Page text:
MERKEL MEETS TSIPRAS IN BERLIN
German Chancellor Angela Merkel is meeting Greek Prime Minister Alexis Tsipras in Berlin today, starting a week that Bloomberg characterizes as “decisive for Greece’s future in the euro area.” According to the Financial Times, Tsipras told Merkel in a letter last week that without the European Union’s continued support, it would be “impossible” for Greece to service its debt.
As tensions rise, the cover of this week’s issue of the German weekly Der Spiegel shows a smiling Angela Merkel spliced into a photograph of Nazi officers standing by Athens’ Parthenon during the German World War II occupation of Greece.
ON THIS DAY
[rebelmouse-image 27088781 alt="""" original_size="322x249" expand=1]
On March 23, 1919, Italy’s Fascist movement was founded. Time for your 57-second shot of history.
DEFEAT FOR FRENCH SOCIALIST PARTY
France’s governing Socialist Party suffered an important setback in local elections yesterday, coming third behind the victorious center-right UMP party of Nicolas Sarkozy and Marine Le Pen’s National Front, though the defeat was not as stinging as expected, Le Monde reports. Speaking on RTL, Prime Minister Manuel Valls, however, congratulated himself for the fact that National Front didn’t finish first and called on all parties to vote against such candidates that qualified for next Sunday’s second round. Le Pen branded the Socialist Party’s defeat “historic” and called on Valls to resign.
"For the Ebola outbreak to spiral this far out of control required many institutions to fail. And they did, with tragic and avoidable consequences," said Doctors Without Borders Director Christopher Stokes, as the organization published a scathing report one year after it was alerted about the outbreak. The organization also accused the governments of Guinea and Sierra Leone, as well as the U.S. biotech firm Metabiota of obstructing early efforts against the outbreak.
U.S. TROOPS PULL OUT OF YEMEN
Washington has withdrawn its last military personnel from Yemen because of the deteriorating security situation, CNN reports. The decision comes as attacks intensify between Sunni Islamist groups, including al-Qaeda and ISIS, and the Shia Houthi rebels, who have been in control of the capital Sanaa and its surroundings since September. ISIS has claimed responsibility for the bombings of two mosques where Shia worshippers were gathered for Friday prayers, killing at least 137 people. The UN’s special envoy for Yemen warned that the country was on the “edge of civil war.”
‘O LUNA MIA
Spring has finally sprung here in the northern hemisphere and will be bringing Cancer some confidence. As for Capricorn, it’s a wonderful time for couples to plan a major event. What does this week have in store for you? Check out the Roman Horoscope here.
SINGAPORE MOURNS PATRIARCH’S DEATH
Photo above: Then Chih Wey/Xinhua/ZUMA
Thousands paid tribute to Singapore's founding Prime Minister Lee Kuan Yew, who died today at age 91. Lee, the first and longest serving prime minister of the city-state, helped transform Singapore into one of Asia’s most prosperous countries.
Myanmar is expected to be the country with the highest increase of antibiotic use in animals with scientists forecasting a 205% increase by 2030. A study from Princeton University warns that antibiotic use in livestock could rise by two-thirds globally, increasing the risk of drug-resistant “superbugs.”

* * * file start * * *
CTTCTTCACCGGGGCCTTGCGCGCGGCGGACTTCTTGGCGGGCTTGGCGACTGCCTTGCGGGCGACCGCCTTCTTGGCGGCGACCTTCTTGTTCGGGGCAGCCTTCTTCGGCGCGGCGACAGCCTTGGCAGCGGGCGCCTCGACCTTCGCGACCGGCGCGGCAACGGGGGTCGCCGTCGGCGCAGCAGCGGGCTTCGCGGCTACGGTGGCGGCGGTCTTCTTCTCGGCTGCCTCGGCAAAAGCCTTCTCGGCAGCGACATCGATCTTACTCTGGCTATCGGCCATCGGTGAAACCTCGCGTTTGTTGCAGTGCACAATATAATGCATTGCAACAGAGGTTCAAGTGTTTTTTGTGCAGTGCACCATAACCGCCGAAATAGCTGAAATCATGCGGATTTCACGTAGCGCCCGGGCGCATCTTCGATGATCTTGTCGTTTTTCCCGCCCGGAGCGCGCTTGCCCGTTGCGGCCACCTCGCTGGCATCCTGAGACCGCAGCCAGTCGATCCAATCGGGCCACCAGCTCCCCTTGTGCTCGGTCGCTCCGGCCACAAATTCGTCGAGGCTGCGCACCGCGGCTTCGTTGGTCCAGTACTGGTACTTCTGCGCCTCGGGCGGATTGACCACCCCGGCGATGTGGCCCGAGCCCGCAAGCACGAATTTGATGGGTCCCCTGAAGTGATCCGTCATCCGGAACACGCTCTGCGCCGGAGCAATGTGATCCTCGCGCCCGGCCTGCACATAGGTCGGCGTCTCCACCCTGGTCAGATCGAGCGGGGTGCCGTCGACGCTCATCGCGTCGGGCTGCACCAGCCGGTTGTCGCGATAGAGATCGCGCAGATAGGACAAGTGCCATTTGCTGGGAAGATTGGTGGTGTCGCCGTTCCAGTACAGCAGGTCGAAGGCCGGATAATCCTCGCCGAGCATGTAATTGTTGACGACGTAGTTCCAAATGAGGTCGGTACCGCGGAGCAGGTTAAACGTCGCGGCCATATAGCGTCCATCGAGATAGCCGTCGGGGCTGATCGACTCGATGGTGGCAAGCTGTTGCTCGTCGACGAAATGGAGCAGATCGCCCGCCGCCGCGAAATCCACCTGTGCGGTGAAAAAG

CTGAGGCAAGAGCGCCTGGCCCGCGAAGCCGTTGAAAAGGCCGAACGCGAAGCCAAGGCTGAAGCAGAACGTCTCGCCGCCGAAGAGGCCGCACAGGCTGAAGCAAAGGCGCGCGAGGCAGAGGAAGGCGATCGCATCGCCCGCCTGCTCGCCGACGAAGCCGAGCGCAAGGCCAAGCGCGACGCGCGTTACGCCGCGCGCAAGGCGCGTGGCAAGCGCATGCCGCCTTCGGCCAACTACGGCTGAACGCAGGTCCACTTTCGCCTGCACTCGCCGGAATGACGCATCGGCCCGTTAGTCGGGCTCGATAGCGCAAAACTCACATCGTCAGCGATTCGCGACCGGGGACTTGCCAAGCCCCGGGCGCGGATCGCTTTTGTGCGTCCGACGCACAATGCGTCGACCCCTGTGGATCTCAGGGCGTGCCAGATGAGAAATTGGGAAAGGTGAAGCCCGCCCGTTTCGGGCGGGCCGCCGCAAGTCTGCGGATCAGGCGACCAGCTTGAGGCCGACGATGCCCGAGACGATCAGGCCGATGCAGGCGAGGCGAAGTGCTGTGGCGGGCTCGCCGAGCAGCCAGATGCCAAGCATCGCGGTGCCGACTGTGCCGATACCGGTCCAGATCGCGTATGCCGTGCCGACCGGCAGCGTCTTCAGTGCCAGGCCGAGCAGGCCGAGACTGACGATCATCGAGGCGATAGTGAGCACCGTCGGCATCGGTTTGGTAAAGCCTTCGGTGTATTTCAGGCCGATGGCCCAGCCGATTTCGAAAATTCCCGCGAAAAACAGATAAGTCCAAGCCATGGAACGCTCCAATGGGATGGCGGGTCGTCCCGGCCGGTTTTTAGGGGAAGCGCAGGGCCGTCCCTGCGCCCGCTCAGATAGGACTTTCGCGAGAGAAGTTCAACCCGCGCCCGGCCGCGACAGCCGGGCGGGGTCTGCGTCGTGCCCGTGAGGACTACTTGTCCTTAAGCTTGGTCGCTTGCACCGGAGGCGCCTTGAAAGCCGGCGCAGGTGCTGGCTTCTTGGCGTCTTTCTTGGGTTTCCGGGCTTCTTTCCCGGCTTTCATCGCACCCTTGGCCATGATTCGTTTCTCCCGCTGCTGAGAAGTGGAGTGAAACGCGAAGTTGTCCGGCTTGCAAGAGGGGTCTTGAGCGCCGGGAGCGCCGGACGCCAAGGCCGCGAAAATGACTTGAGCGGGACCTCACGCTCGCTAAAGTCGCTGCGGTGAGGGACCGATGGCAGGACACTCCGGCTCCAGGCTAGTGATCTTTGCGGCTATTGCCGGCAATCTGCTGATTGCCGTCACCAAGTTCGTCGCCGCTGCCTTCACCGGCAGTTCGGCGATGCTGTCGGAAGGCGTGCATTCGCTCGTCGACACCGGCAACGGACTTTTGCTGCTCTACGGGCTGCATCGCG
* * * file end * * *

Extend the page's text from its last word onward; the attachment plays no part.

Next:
NUCLEAR DEAL IN SIGHT, ROUHANI SAYS
With the last round of nuclear talks beginning on Wednesday ahead of a March 31 deadline, Iran’s President Hassan Rouhani expressed hope that an agreement could be reached between Tehran and six world powers, news agency IRNA reported on Saturday. U.S. Secretary of State John Kerry also acknowledged that “substantial progress had been made in key areas, although there are still important issues on which no agreement has yet been possible.” According to Haaretz, an Israeli delegation is currently in Paris to meet French officials today and attempt to “influence” a potential deal. But even if an agreement is reached, The New York Times reported that it would likely increase U.S. spying on Tehran.
MY GRAND-PÈRE’S WORLD
[rebelmouse-image 27088782 alt="""" original_size="610x600" expand=1]
As El Espectador’s Danila Arbilla writes, Brazilian President Lula da Silva spent liberally when the Brazilian economy was booming, leaving Dilma Rousseff to face the deferred impact of the global recession. His personal popularity aside, the country's current woes are largely his fault. “His tenure was marked by prosperity and easy money, neither of which describe today's Brazil,” Arbilla writes. “Lula’s strategy was to give fish to the poor, without bothering to teach them how to catch their own. The annual cost of this subsidy is around $11.5 billion.”
Read the full article, What About Lula? Why Brazil's Economic Mess Isn't All Dilma's Fault.
This is what happens when you interrupt mating tortoises.
When the world gets closer, we help you see farther
The risk of the Kremlin launching a tactical nuclear weapon on Ukraine is small but not impossible. The Western response would itself set off a counter-response, which might contain or spiral to the worst-case scenario.
PARIS — Vladimir Putin could “go nuclear” in Ukraine. Yes, this expression, which metaphorically means “taking the extreme, drastic action,” is now literally considered a possibility as well. Cornered and humiliated by a now plausible military defeat, experts say the Kremlin could launch a tactical nuclear bomb on a Ukrainian site in a desperate attempt to turn the tables.
In any case, this is what Putin — who put Russia's nuclear forces on alert just after the start of the invasion in late February — is aiming to achieve: to terrorize populations in Western countries to push their leaders to let go of Ukraine.
Even if tactical nuclear bombs are less powerful than Hiroshima (15 kilotons of TNT, a thousand times less powerful than strategic bombs capable of erasing cities), they are still nuclear. Their use would trigger a spiral that could result in the annihilation of humanity.